This is a reference to the Greek myth of the Twelve Labors of Hercules (the Roman form of the Greek demigod Heracles). The Fifth Labor was to clean the Augean Stables in one day. The Labors were tasks to be performed by Hercules as penance. Cleaning the stables of King Augeas (one of Jason’s Argonauts) was supposed to be both humiliating and impossible, since the cattle were immortal and produced an incredible amount of manure.
However, Heracles didn’t use a broom. He got around the challenge of the job by diverting the two rivers Alpheus and Peneus through the stables. It is odd that Kundera would choose the image of “Hercules’ broom” since there wasn’t one and he surely would know that, but perhaps this is meant to suggest the indistinctness and outright inaccuracy of Franz’s romantic notions.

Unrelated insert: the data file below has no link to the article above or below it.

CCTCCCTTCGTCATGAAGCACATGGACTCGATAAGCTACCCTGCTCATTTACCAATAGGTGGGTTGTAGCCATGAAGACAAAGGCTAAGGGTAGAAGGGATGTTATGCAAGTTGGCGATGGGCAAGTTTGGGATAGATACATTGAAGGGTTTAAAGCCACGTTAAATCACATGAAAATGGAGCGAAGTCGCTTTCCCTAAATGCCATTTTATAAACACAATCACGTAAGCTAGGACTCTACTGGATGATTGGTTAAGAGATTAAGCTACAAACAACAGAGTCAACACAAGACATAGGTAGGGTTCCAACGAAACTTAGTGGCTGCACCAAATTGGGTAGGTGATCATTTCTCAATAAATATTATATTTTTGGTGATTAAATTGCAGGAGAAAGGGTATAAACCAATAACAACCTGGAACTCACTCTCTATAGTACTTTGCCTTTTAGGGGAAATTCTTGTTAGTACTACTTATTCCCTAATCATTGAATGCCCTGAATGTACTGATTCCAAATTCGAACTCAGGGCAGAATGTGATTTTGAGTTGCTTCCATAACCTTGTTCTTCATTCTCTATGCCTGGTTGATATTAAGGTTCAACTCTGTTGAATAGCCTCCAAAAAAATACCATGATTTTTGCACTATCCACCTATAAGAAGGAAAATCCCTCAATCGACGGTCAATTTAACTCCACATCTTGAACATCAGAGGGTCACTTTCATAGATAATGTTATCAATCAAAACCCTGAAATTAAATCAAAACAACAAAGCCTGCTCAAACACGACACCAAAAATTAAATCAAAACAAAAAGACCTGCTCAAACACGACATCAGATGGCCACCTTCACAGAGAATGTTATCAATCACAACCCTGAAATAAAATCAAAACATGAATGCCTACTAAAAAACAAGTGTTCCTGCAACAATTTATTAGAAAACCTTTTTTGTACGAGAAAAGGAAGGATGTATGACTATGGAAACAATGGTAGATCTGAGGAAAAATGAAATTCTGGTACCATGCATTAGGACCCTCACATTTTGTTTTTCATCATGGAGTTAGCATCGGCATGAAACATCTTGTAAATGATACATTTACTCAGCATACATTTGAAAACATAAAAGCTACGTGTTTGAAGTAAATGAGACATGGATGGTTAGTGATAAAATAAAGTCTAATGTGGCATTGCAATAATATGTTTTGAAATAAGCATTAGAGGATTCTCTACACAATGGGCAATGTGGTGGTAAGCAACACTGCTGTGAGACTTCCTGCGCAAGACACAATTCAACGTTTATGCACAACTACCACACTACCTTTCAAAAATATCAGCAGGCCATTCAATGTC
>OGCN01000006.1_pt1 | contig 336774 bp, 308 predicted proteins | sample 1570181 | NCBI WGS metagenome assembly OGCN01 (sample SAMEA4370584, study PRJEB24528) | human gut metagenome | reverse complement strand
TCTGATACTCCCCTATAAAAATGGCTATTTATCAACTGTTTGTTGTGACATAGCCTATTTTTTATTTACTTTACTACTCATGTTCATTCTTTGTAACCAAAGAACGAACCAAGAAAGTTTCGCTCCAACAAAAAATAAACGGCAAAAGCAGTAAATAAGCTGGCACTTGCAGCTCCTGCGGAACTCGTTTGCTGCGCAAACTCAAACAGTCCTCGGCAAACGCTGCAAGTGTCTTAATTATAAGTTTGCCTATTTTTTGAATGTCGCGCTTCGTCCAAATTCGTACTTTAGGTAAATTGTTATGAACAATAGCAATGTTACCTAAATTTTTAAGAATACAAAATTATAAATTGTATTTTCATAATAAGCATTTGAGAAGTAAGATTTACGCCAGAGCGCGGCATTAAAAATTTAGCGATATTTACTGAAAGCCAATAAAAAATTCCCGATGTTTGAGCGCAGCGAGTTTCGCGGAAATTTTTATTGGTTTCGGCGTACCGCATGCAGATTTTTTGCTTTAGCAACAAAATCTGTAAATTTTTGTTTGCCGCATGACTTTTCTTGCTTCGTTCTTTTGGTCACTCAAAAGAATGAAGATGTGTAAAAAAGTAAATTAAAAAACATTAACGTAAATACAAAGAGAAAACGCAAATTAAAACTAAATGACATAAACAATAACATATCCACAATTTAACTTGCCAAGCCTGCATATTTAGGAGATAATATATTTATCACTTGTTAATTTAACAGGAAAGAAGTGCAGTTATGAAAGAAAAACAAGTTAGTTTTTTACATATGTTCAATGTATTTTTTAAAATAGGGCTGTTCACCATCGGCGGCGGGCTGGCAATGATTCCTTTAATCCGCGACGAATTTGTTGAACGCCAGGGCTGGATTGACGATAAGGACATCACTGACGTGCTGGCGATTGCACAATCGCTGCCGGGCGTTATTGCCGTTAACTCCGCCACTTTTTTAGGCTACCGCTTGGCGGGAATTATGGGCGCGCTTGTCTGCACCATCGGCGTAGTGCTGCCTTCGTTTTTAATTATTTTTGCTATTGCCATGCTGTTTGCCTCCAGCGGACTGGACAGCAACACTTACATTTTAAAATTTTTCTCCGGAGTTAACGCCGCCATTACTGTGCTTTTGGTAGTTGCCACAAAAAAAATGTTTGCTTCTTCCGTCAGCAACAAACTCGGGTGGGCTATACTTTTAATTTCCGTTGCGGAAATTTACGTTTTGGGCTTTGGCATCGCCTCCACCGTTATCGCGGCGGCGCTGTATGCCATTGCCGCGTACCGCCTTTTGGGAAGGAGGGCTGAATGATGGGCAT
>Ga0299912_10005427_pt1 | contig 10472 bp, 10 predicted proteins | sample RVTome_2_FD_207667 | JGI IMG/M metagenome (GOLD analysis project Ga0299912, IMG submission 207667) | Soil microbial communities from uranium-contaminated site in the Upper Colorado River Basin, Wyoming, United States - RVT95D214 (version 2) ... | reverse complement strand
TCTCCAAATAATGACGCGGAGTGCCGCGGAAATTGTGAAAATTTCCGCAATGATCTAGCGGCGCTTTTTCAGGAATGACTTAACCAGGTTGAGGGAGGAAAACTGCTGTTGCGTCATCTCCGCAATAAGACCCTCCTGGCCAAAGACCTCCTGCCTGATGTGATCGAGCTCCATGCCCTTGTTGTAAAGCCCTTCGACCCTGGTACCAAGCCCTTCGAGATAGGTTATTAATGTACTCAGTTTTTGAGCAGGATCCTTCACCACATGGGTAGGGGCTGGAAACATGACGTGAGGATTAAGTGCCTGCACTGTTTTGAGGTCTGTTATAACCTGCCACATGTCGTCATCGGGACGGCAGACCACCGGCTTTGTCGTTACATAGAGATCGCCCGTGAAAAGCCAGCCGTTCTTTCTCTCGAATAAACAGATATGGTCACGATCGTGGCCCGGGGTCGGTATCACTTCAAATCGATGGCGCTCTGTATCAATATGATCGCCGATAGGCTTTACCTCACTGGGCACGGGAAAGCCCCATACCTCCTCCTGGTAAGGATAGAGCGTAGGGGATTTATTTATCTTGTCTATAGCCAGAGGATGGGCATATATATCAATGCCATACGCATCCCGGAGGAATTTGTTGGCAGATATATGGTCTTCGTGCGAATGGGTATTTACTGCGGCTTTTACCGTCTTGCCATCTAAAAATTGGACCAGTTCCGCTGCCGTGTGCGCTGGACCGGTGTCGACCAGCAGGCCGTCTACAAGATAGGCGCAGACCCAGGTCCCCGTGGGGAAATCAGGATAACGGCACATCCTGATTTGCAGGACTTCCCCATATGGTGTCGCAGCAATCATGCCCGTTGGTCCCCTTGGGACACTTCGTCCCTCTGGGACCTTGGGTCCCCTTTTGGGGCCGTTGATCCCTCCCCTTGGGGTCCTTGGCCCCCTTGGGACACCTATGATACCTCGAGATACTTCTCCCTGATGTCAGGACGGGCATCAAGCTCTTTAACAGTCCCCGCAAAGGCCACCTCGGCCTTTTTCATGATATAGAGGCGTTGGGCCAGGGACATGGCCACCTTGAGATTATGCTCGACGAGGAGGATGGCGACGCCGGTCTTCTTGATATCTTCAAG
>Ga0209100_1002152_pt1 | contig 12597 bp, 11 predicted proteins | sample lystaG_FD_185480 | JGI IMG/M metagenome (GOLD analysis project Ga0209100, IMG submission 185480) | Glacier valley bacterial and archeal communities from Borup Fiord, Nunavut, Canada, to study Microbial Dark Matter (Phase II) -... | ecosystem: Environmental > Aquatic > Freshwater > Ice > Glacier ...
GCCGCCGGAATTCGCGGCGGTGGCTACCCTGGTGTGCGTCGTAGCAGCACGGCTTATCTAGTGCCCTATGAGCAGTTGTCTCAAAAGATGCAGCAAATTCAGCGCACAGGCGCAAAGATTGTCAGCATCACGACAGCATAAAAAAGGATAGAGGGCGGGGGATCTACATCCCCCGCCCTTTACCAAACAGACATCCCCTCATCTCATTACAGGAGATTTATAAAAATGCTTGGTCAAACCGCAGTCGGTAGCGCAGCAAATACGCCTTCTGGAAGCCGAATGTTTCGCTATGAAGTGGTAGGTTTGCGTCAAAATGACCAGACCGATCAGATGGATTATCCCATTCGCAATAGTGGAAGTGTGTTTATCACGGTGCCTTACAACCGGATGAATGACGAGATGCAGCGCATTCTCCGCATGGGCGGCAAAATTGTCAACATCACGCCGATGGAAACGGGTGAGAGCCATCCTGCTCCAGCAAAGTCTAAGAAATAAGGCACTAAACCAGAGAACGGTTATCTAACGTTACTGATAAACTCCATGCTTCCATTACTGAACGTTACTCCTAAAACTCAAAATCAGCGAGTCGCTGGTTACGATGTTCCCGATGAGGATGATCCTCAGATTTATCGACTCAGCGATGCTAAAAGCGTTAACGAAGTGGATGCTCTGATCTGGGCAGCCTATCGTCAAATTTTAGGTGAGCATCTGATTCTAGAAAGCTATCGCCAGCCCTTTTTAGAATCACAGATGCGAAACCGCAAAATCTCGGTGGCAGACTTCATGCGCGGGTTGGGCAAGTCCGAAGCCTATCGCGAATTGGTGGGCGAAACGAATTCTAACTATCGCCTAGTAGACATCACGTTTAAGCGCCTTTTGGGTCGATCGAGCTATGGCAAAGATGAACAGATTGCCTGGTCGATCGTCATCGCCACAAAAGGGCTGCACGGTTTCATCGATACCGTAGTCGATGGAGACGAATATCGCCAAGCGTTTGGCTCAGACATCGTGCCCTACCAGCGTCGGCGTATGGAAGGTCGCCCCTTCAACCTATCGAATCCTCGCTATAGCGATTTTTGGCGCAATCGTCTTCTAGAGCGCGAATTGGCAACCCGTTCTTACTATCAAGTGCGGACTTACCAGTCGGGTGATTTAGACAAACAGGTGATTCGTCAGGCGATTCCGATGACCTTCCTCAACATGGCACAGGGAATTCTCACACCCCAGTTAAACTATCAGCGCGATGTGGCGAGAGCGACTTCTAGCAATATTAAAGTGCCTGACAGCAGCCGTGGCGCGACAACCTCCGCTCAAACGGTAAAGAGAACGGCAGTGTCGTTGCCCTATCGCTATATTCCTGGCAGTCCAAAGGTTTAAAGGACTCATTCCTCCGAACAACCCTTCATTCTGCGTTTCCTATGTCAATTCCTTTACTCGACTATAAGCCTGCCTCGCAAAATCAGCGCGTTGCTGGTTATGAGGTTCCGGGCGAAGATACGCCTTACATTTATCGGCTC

This gilded bronze Roman statue of Hercules with the apples of the Hesperides dates from the 2nd century BCE and currently resides in the Capitoline Museums in Rome.